From the age of 10 onwards there is not one single photograph of Carole Clark smiling.
As 46 year old Carole, a hospital admin assistant explains: ‘I absolutely hated my teeth so just closed my mouth to hide them. I was always the one who stood at the back in group photographs or just refused point blank to have my photograph taken.
‘In my jo, I have to see a lot of reps and speak to a lot of doctors. I always spoke to them with my hand over my mouth embarrassed by my teeth.’
But last year, Carole’s invigorated smile won her a prize in a national competition, created to illustrate the power of orthodontic treatment to change lives.
Against the Odds was conceived by the British Orthodontic Society (BOS), which represents the dental specialty of orthodontics; the science and art of correcting irregularities of the teeth, bite and jaws.
The entries to the competition were judged by Professor Tim Newton, Professor of Psychology as Applied to Dentistry and Head of Oral Health Services Research at the King’s College London Dental Institute, Sara Wallis, feature writer of the Daily Mirror, and the chief executive of the BOS Les Joffe and Professor David Bearn, Professor of Orthodontics at the University of Dundee.
Despite an acute awareness from an early age of how uneven and crooked her teeth were and of how much of a damaging impact her teeth were having on her psychological wellbeing, Carole held off having any orthodontic treatment until she was in her forties.
Despite being appalled by her own teeth, Carole did not even get them sorted out prior to her wedding in 1986.
The idea of being photographed diminished her big day and ruined her memories of it.
As she relates: ‘I was filled with dread at the thought of having all these photographs taken. When I received them all I could see was my disgusting teeth not the beautiful dress that I was wearing or the lovely veil.’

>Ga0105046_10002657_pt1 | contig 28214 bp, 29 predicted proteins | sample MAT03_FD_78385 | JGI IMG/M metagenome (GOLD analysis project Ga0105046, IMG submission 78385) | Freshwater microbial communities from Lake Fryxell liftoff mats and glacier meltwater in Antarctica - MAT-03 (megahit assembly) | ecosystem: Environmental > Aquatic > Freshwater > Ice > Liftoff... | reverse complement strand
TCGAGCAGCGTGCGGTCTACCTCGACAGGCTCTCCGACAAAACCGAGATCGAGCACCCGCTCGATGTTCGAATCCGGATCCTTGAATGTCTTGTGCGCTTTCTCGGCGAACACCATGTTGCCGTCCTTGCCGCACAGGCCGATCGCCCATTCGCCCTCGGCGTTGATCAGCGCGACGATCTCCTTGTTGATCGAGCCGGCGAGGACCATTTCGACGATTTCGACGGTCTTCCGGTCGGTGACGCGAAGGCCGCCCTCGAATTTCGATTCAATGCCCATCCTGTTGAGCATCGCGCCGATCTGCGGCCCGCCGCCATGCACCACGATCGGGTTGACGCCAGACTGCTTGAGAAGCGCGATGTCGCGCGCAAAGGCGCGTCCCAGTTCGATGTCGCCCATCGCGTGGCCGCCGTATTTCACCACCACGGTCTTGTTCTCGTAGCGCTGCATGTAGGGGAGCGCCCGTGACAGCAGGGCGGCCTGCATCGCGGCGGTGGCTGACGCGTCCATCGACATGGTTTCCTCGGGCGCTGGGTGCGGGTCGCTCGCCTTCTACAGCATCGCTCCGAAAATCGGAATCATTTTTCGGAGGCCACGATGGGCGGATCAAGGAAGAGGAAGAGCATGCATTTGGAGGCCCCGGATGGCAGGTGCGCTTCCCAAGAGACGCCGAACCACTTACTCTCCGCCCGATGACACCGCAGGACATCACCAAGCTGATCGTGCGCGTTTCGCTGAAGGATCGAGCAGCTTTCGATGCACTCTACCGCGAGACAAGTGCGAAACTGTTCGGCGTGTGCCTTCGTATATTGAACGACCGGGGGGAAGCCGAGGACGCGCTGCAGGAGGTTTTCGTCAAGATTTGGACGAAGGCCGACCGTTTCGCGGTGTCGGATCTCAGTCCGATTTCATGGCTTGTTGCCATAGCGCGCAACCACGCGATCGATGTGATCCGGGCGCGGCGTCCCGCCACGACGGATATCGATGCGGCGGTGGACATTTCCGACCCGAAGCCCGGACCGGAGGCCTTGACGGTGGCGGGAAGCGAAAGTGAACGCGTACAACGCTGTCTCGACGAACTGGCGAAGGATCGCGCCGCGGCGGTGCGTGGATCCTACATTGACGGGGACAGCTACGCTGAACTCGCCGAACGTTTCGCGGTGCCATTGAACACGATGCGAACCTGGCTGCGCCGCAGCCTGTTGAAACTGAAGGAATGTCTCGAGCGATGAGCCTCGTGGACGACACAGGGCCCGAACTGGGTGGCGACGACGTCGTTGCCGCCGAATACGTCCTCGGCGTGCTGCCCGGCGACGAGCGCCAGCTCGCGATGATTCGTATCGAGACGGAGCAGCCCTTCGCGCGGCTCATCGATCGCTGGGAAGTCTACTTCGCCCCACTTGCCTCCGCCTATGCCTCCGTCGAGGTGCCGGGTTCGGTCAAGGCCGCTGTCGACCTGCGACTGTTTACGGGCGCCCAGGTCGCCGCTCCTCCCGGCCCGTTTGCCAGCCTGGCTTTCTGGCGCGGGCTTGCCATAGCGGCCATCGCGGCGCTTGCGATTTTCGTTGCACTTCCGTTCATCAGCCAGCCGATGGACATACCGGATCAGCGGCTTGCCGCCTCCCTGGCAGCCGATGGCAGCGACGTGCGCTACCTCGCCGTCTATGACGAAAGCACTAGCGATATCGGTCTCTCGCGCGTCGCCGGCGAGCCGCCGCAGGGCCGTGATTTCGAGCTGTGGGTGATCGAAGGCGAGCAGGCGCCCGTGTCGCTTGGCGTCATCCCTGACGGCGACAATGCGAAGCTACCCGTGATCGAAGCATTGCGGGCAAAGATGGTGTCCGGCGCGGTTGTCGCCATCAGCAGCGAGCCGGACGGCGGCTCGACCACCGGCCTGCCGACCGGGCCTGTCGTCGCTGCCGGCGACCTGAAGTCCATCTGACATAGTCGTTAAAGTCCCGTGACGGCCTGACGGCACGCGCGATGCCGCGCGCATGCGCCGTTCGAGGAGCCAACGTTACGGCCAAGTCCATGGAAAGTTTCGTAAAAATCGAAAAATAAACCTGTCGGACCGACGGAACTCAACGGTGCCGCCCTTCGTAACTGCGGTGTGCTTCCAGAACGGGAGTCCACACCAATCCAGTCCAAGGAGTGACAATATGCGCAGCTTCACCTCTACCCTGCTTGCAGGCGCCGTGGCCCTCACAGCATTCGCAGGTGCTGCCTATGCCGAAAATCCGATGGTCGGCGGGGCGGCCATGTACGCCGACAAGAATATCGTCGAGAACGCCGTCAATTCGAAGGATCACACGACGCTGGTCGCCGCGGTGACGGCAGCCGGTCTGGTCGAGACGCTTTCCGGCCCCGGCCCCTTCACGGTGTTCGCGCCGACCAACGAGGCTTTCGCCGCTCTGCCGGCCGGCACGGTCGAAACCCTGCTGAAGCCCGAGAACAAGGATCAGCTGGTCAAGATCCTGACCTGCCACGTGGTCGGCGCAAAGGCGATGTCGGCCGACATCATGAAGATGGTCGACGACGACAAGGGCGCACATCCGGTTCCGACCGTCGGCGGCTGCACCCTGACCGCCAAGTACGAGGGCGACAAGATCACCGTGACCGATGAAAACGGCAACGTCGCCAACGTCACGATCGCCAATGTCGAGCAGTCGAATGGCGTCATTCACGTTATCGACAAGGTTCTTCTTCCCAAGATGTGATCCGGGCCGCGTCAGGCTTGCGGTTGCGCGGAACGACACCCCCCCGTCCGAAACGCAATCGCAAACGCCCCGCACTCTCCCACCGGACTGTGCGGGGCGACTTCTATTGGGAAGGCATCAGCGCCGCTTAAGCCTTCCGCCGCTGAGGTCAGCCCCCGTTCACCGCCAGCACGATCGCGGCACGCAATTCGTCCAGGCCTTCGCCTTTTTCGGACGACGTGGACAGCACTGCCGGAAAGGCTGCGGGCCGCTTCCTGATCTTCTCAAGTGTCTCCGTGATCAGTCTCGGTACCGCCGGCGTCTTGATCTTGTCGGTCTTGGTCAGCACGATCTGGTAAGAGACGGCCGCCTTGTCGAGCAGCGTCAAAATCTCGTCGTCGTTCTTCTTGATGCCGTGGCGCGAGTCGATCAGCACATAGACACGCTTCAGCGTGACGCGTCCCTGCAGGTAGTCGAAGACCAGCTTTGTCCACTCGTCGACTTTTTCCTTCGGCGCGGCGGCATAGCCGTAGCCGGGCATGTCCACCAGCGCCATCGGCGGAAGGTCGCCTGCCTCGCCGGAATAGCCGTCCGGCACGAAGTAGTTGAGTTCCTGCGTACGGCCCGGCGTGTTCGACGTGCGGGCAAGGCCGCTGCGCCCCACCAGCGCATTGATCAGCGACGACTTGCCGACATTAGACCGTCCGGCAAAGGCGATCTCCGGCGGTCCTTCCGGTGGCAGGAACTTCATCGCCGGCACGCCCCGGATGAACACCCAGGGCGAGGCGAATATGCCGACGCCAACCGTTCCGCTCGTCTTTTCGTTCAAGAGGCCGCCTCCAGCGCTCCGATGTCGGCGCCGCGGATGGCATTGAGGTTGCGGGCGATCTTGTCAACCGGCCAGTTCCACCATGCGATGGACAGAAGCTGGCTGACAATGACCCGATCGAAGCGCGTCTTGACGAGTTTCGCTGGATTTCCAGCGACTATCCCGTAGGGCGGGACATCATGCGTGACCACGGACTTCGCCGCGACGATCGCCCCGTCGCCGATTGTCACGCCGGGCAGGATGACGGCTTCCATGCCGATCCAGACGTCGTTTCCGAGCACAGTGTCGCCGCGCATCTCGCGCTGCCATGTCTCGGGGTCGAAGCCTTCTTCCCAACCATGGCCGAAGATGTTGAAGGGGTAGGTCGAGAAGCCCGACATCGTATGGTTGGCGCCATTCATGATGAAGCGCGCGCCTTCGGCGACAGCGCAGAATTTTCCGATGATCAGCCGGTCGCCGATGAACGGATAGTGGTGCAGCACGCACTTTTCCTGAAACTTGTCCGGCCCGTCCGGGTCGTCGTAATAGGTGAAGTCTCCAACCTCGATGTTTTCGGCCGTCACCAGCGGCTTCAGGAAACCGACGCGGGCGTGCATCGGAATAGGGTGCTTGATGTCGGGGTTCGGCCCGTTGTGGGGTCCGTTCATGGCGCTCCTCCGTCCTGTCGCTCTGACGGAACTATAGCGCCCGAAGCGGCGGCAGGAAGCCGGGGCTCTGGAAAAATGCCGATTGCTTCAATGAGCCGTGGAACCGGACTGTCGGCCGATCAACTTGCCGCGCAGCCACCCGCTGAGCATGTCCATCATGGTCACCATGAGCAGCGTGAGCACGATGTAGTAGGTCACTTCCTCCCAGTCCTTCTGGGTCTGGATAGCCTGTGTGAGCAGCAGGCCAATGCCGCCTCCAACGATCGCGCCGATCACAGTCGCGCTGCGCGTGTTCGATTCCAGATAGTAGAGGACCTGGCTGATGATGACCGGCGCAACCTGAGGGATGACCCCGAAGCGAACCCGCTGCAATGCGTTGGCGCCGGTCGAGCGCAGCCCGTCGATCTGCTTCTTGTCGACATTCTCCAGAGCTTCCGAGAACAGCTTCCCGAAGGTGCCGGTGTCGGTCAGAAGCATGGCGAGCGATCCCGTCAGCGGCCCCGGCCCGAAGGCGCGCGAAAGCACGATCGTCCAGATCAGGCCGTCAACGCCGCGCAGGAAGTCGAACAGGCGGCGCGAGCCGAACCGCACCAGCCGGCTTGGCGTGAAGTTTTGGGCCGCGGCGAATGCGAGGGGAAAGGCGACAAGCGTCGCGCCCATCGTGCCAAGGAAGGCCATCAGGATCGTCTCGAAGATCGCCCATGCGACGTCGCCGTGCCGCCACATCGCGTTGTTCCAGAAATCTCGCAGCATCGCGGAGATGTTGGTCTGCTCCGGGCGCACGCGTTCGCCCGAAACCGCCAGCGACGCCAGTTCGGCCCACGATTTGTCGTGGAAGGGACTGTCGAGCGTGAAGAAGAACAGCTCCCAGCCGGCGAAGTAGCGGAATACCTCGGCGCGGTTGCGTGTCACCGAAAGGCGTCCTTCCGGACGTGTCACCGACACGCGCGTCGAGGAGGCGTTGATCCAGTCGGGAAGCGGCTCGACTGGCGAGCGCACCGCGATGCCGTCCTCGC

Carole only decided to take steps to improve her teeth when, during an appointment with her dentist in 2008, she noticed an advertisement for an orthodontic practice.
Seeing photos of both young and old patients before and after treatment spurred her to book an appointment. Her fears that she was too old to have braces were assuaged by specialist orthodontist Dr Joe Dwyer, who took her step-by-step through the treatment and showed her that what the braces would look like.
Carole is so happy for Dr Dwyer’s intervention and the excellent results. She describes the changes she saw in just the first few months of treatment as being ‘unbelievable, it was like watching a miracle happen’.
When she finally had her braces taken off she was so overcome with emotion by how beautiful and straight her teeth now looked that she burst into tears of happiness and kissed everyone in the room!
With a smile she can be confident about, Carole’s personality has been completely transformed.
From always avoiding the camera she is now the first in front of it! Soon after completing her treatment her husband surprised her on Christmas Day by asking her to marry him again.
They are to renew their vows on their 25th wedding anniversary in July 2011 and Carole can’t wait to finally have wedding photographs that she can be proud about, showing off her beautiful teeth with the biggest, widest smile!
Psychologist Professor Tim Newton, one of the judges of the competition, comments that Carole should be commended on taking the decision to have orthodontic treatment.
He says: ‘Her case shows that you are never too old to have orthodontic treatment and that braces are not just for young people. Her greatly improved smile exemplifies the benefits of orthodontic intervention at whatever age.”
Carole’s specialist orthodontist was Dr Joe Dwyer, who practices at Sunlight Orthodontics in The Wirral.
For impartial advice about orthodontics for young people and adults including where to find your nearest orthodontist visit www.bos.org.uk.